On a previous post, we optimistically chimed in with, "New development is great! It can be really architecturally interesting and just fabulous!" Then we took a walk down Fenimore III (between Rogers and Nostrand Avenues) and took these photos.
WOW these things are ugly. There's not a whole lot we can say except that, unfortunately, expanding the PLG Historic District is probably the best way to go if we want to keep the neighborhood remotely aesthetically pleasing.
We don't make it up to Empire Blvd. too often because we don't really drive and it's a horrible street to walk down. With all the talk about the Roller Rink's imminent closure (maybe), we decided to take a hop, skip and a jump down our least favorite local truck route.
Photo #1: We might be way behind the ball on this one, but we just noticed this wine and liquor store on Empire and Rogers. In and of itself a new shop for booze isn't so special, but upon closer examination you'll notice that this one does not have bullet proof glass, the substance that isolates the hound from his liquid prey. Pretty classy.
Photo #2: Recently installed plywood on what appears to be a gutted building. A sign of something new to come?
Photo #3: Something was knocked down and/or cleared out from this lot, the building permit indicates something about a maximum of two stories, commercial only. Again, a sign of something new to come?
The good news is that this storefront, 430-something Flatbush (between Lincoln Rd. and Maple St.), is probably too small to be a nail or hair salon. Also available is the former Access Point on Lincoln Rd. between Flatbush and Ocean Ave.
Let's gather in a circle, hold hands and collectively visualize something other than a crappy, useless business in one or both of these spaces.
We almost gave this post the title "News: Good and Bad," but then we decided that would be much too loaded. Instead, we gave it an innocuous title and left our opinion very mildly disguised. This one is sure to be a doosy.
The news is that these two buildings, though undergoing simultaneous renovations, are completely unrelated. The building on the left was purchased by a developer who will sell off units as condos.
The building on the right is owned by the city. Ultimate use for the building is unclear, but it goes without saying that it will be part of some city housing project. It could be used for people without homes or city employees - to name a couple of possibilities. The city runs many nuanced housing programs, and without further investigation it's unclear what this building will be used for... though we probably shouldn't say so, we're hoping it's not transitional housing.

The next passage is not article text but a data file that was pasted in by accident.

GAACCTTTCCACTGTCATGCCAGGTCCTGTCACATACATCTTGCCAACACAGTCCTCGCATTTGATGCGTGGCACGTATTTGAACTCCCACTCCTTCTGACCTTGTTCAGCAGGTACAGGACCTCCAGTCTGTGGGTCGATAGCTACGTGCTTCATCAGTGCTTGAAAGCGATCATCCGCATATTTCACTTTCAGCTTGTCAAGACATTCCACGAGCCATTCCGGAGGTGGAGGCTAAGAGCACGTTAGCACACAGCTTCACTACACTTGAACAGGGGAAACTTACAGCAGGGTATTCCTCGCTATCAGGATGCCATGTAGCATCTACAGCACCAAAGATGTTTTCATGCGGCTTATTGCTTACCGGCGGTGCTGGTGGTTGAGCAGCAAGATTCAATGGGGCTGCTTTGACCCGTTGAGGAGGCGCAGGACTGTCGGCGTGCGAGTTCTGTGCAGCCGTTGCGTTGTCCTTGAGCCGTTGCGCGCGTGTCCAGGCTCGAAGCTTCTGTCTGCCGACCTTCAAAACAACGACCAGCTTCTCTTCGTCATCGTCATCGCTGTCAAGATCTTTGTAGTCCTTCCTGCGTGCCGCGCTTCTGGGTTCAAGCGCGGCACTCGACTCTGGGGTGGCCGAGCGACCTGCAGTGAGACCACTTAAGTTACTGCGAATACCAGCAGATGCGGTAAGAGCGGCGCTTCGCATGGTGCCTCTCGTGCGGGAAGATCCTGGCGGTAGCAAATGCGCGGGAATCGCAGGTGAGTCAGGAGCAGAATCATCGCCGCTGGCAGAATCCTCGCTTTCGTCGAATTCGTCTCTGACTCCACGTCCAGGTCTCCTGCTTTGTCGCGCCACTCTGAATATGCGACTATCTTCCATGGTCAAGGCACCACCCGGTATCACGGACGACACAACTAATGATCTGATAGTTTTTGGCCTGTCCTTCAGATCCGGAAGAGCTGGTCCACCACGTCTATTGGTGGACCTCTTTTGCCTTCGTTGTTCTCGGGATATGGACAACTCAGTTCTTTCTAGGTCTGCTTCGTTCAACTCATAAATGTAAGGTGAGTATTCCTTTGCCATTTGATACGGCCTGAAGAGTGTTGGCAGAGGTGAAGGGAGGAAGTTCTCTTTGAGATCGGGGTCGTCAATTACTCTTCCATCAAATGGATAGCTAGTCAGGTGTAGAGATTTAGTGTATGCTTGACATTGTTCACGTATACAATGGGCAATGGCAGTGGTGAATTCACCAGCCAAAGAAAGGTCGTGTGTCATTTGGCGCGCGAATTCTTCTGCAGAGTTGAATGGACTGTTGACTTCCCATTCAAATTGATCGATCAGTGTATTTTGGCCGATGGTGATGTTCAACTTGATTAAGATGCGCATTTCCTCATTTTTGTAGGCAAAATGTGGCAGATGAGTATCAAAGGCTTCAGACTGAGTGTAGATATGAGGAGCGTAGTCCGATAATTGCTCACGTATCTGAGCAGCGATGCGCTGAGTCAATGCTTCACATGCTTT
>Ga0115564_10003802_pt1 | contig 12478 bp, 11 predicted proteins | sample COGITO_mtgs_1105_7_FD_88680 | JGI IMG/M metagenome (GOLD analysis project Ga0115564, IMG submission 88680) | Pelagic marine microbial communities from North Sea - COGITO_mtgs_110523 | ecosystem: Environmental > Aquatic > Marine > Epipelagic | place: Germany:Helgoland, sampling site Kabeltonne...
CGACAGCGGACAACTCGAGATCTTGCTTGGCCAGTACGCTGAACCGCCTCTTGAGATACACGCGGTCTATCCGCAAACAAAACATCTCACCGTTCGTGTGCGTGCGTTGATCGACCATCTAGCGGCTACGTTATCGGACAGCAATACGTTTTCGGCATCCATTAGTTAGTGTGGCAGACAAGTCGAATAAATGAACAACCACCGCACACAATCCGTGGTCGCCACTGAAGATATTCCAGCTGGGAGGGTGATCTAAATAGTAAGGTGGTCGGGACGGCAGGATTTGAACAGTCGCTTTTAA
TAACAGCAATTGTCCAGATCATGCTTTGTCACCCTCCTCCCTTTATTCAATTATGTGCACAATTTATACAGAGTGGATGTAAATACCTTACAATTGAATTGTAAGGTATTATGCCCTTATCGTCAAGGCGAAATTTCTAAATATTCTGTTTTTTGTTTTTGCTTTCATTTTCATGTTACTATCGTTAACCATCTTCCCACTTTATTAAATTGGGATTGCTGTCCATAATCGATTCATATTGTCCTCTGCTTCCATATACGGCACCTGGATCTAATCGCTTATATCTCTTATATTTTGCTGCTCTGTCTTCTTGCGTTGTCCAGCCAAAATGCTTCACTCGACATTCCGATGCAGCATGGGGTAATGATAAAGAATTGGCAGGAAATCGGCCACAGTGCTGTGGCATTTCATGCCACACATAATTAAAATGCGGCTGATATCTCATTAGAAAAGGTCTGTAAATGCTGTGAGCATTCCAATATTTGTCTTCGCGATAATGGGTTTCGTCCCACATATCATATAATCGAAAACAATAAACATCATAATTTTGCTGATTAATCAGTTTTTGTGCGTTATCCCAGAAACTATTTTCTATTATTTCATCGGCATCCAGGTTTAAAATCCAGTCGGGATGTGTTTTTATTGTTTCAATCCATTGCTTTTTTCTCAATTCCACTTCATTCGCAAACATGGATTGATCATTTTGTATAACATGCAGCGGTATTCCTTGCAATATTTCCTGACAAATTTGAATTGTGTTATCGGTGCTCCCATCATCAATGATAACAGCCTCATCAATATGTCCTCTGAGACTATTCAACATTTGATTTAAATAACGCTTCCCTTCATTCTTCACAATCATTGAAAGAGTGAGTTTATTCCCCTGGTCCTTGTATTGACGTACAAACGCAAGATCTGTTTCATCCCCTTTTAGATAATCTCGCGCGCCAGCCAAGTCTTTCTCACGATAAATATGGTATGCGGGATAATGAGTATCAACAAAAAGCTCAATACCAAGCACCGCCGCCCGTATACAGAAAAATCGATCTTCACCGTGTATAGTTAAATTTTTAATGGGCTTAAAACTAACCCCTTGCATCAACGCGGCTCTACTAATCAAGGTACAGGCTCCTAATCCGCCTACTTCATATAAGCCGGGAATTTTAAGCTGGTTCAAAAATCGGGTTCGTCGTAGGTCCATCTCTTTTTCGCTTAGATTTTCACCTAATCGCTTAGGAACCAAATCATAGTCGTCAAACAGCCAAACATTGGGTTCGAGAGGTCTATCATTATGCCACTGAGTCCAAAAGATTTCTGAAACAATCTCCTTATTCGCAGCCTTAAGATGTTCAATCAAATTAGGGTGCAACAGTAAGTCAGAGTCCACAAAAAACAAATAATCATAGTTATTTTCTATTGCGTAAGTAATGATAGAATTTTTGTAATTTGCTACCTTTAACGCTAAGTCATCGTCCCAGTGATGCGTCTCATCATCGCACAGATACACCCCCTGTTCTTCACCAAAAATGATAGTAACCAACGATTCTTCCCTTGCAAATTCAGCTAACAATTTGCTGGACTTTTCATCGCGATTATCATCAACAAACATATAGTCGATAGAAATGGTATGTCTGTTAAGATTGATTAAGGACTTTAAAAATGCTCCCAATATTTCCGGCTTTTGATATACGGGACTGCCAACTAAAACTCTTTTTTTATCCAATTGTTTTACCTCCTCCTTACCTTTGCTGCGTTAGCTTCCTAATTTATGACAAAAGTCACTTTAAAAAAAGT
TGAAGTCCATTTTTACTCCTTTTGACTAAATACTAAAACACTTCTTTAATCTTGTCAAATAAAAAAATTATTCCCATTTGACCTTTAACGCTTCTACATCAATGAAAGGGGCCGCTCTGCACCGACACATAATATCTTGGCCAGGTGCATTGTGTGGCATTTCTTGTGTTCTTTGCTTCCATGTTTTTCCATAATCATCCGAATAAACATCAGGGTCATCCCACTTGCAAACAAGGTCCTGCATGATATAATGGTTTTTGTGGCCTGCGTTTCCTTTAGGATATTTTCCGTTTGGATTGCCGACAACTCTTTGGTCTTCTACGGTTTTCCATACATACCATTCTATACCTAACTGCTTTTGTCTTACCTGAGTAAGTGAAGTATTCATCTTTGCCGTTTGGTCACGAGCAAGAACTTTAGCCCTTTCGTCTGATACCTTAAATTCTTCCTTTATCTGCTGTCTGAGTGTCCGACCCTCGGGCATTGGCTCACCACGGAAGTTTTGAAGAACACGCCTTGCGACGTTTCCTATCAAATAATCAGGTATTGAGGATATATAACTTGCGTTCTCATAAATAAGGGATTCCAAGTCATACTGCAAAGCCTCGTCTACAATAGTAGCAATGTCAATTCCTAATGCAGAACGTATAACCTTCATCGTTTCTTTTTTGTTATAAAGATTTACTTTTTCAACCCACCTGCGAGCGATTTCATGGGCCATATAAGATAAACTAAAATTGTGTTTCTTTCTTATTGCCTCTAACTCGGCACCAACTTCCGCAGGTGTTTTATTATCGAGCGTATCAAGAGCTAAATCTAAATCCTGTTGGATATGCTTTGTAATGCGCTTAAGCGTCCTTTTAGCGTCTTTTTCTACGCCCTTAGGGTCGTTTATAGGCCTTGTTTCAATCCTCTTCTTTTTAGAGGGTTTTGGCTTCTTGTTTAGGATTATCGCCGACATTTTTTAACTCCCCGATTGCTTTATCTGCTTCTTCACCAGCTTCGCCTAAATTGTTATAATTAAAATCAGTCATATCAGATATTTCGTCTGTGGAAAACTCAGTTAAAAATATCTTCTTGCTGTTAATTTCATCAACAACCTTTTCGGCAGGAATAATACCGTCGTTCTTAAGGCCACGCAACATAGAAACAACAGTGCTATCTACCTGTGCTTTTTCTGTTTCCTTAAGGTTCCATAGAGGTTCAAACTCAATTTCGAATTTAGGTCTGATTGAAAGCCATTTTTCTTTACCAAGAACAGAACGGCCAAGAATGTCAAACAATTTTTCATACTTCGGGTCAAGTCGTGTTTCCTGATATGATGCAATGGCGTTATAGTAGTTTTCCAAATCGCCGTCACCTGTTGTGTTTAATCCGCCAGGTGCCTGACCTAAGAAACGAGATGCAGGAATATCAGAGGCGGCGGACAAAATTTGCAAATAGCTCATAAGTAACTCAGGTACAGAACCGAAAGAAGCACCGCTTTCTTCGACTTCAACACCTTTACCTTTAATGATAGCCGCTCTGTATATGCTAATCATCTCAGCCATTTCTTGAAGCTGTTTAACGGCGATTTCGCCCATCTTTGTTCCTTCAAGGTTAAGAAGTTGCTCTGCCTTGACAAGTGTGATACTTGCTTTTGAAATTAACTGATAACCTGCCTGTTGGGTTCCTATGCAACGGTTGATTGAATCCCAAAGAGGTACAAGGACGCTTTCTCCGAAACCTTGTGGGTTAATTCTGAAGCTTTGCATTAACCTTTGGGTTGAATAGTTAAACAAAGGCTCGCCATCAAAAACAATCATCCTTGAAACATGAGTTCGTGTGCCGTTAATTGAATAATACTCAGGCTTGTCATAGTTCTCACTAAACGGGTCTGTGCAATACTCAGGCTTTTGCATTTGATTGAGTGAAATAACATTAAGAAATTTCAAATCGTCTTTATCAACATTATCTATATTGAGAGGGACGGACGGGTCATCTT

A special thanks to Bob Marvin for supplying these images. These images aren't exactly to scale, but if you squint and relax your eyes the right way you'll see a sailboat.
On the left we have the actual PLG Historic District. On the right is the proposed historic district from the 1970s. Note that the proposed district is larger and strangely fragmented. The actual historic district does not include some blocks further from Flatbush Ave. and some blocks of Lefferts Ave. and Sterling St.
On the idea of expanding the historic district, we're on the fence. On the one hand, preservation is important. However, some attractive new development wouldn't be a bad thing, either. Some of the newer condos built in Brooklyn are downright attractive and look great against the brownstone backdrop. Yes, some are ugly, but there's no point in being overcautious and preemptively resistant to change.
First of all, everyone reading should know better than to take an endorsement from ATP too seriously. For real, McNally is the only candidate we've heard a peep from, so in usual tongue and cheek fashion we've endorsed her. That's just what we do.
Second, all of you interested in actual political process will have a chance to experience these candidates in the flesh on Tuesday, February 13 at Church of the Evangel, 1950 Bedford Ave. (at Hawthorne St.). There are 13 people in the race and hopefully the majority will participate. All the big hitters are sponsoring: PLUS, PLG Arts, Lefferts Manor Association, PLGNA and Ocean by the Park.
Now, back to our non-serious endorsement: in all non-serious seriousness, we really do not want another Yvette Clarke in this City Council seat. From what we could tell, she was all lip service and couldn't be bothered to do something as simple as get streetlights repaired. In contrast, McNally specifically addressed basic neighborhood repairs and infrastructure as part of her agenda.
Honestly, in addition to her opposition to out-of-context development, that's all we need to hear. There ain't much else individual City Council members can do for their districts. Citywide issues - that's another story. One that we decline to tell.
On January 22, 2006 ATP was born. It's been one full year as of today, and we received not a single bouquet. Remember this initial post?
Welcome. Today and on all future days, we at Across the Park (ATP) will be blogging about our home - which, by any other name, is still across Prospect Park from Park Slope. Topics will include (but will not be limited to) local triumphs and challenges, business and commercial development, real estate, public events and safety - generally anything of interest to folks who live between Empire Blvd. and Clarkson Ave., otherwise known as Prospect Lefferts Gardens.
As first time bloggers, we had no idea what to expect when we birthed this thing. Except for the one of you who decided to post porn links starting this past holiday season, thanks for reading and commenting. The past year brought many pleasant surprises - the best being the warm reception we've received from the community.